Thomas B. Collins owned a general store in Millbrook, Ontario, in the late 1800's and early 1900's.
Thomas B. Collins owned a general store in Millbrook, Ontario, in the late 1800's and early 1900's.
Thomas Alexander Stewart Hay was born in Peterborough on August 14, 1849, the son of Thomas Hay of Seggieden, Scotland, and Anna Maria Stewart. Anna Maria was the daughter of Thomas A. and Frances Stewart, pioneer settlers in Douro Township. Hay married Elise Roux, of Montreal, June 27, 1881. Hay was a civil engineer by profession. He learned a great deal from his uncle, George Stewart, who was also an engineer. Hay was a charter member of the Canadian Society of Civil Engineers. He was a Mason and he accomplished much in his career, working for the Midland Railway, the Trent Canal (where he assisted in the design of the Peterborough lift lock) and the City of Peterborough, as a City Engineer. In this capacity, he designed the Smith Street (now Parkhill Road) bridge at Inverlea, and aided in parkland development in the city. Hay was the first President of the Peterborough Historical Society, the active curator of its museum, and the author of "A Short History of Peterborough," an appendix in E.S. Dunlop's edited version of Frances Stewarts' letter "Our Forest Home." Hay died on March 28, 1917, leaving his wife and two daughters Frances Isabel and Helen.
Thomas Alexander Stewart (1786-1847) was born in Ireland and worked for the firm of Robert Reid and Son, which manufactured linen, cotton and silk. When the company ran into financial trouble, and eventual bankruptcy, Thomas and his wife, Frances Browne Stewart (1794-1872), emigrated to Canada with their children and Thomas' brother-in-law and former business partner, Robert Reid and his family. The party of 27 set sail from Belfast Lough on June 1, 1822. Seven weeks were spent on the ship before reaching Quebec. From Quebec they travelled to Kingston, and then on to York, where Stewart and Reid were each granted 1200 acres, provided they settled in an unsurveyed township. Douro Township in Peterborough County was suggested as a promising region. On September 9, 1822, Stewart and Reid travelled to the area with surveyor Richard Birdsall, and each chose land on the Otonabee River. Thomas Stewart became a prominent and influential citizen in the area and died in 1847 from typhoid fever. Extensive biographical information on the Stewart family, plus friends, neighbours, and associates, may be found in accession [02-001]:https://www.trentu.ca/library/archives/02-001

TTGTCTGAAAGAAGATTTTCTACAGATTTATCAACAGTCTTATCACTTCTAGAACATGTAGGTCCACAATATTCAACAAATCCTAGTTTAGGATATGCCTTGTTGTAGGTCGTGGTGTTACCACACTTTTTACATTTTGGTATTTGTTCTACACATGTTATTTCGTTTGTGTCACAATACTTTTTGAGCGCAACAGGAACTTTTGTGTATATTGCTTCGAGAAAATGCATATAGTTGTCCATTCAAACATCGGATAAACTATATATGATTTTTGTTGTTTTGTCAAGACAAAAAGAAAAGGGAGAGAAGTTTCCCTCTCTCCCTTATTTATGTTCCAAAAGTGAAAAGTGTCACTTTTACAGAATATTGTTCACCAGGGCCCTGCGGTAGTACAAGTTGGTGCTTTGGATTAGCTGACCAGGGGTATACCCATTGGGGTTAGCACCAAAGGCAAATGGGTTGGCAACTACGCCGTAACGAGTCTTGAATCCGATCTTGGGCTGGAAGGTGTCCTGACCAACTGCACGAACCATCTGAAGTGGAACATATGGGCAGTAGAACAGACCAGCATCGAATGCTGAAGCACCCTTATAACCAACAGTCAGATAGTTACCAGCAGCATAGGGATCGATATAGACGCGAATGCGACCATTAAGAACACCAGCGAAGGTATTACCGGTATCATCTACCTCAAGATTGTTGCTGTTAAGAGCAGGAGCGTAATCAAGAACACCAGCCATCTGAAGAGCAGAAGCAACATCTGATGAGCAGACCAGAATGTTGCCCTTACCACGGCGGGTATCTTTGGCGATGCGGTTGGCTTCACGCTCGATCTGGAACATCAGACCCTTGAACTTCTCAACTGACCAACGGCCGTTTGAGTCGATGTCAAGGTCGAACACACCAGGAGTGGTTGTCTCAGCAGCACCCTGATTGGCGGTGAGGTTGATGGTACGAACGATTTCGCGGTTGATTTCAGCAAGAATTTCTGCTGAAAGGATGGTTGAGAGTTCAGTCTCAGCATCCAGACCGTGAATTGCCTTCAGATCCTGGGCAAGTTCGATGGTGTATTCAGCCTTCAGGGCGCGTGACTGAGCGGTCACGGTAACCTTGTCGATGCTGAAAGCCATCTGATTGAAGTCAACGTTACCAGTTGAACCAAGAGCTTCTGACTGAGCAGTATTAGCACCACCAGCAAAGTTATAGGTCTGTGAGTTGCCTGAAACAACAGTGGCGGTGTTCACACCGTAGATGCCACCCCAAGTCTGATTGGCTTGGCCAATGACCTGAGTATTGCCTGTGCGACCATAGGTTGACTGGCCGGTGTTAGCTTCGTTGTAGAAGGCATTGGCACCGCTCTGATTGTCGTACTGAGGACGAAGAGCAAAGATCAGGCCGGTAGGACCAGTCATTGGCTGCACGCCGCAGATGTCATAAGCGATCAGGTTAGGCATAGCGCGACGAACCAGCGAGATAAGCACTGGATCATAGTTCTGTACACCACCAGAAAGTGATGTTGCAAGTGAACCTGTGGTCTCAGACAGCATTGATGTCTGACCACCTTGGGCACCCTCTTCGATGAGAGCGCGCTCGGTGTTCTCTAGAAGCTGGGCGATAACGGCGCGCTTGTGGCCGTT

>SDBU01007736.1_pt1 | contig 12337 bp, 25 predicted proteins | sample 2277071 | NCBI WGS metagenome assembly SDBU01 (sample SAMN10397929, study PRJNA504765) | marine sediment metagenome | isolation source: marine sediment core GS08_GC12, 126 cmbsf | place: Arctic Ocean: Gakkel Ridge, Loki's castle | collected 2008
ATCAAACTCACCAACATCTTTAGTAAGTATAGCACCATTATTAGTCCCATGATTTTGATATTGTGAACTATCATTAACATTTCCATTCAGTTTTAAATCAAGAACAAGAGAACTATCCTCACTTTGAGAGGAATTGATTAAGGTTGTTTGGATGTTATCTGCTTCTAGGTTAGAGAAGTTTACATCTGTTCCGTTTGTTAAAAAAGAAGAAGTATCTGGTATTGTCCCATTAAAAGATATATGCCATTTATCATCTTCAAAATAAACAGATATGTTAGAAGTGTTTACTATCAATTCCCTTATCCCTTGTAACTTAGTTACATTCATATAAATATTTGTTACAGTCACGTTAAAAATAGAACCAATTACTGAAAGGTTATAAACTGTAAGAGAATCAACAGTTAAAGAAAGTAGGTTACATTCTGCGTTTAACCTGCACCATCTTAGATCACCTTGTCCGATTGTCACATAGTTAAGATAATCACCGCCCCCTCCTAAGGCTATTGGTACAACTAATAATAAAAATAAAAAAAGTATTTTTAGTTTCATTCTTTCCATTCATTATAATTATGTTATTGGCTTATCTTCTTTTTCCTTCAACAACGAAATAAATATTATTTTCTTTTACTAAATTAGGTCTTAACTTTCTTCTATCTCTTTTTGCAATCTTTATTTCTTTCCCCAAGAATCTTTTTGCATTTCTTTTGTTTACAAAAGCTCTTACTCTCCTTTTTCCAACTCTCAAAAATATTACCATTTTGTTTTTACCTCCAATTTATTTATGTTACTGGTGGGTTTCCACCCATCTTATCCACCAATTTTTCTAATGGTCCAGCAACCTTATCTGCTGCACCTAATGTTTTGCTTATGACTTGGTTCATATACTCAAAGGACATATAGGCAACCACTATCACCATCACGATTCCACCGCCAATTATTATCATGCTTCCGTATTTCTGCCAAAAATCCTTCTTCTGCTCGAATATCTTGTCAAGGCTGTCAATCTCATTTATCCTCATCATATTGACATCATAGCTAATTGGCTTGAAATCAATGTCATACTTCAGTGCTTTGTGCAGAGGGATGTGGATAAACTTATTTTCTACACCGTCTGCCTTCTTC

The Theodore Thorne Hamilton family is associated with the earliest settlement of the Bobcaygeon area and later relocation to western Canada, where Theodore Thorne Hamilton was a telegraph operator with the Canadian National Railway. Hamilton was born 10 April 1890 in Bobcaygeon and died 3 August 1959. While in western Canada, he resided in Eudako, British Columbia.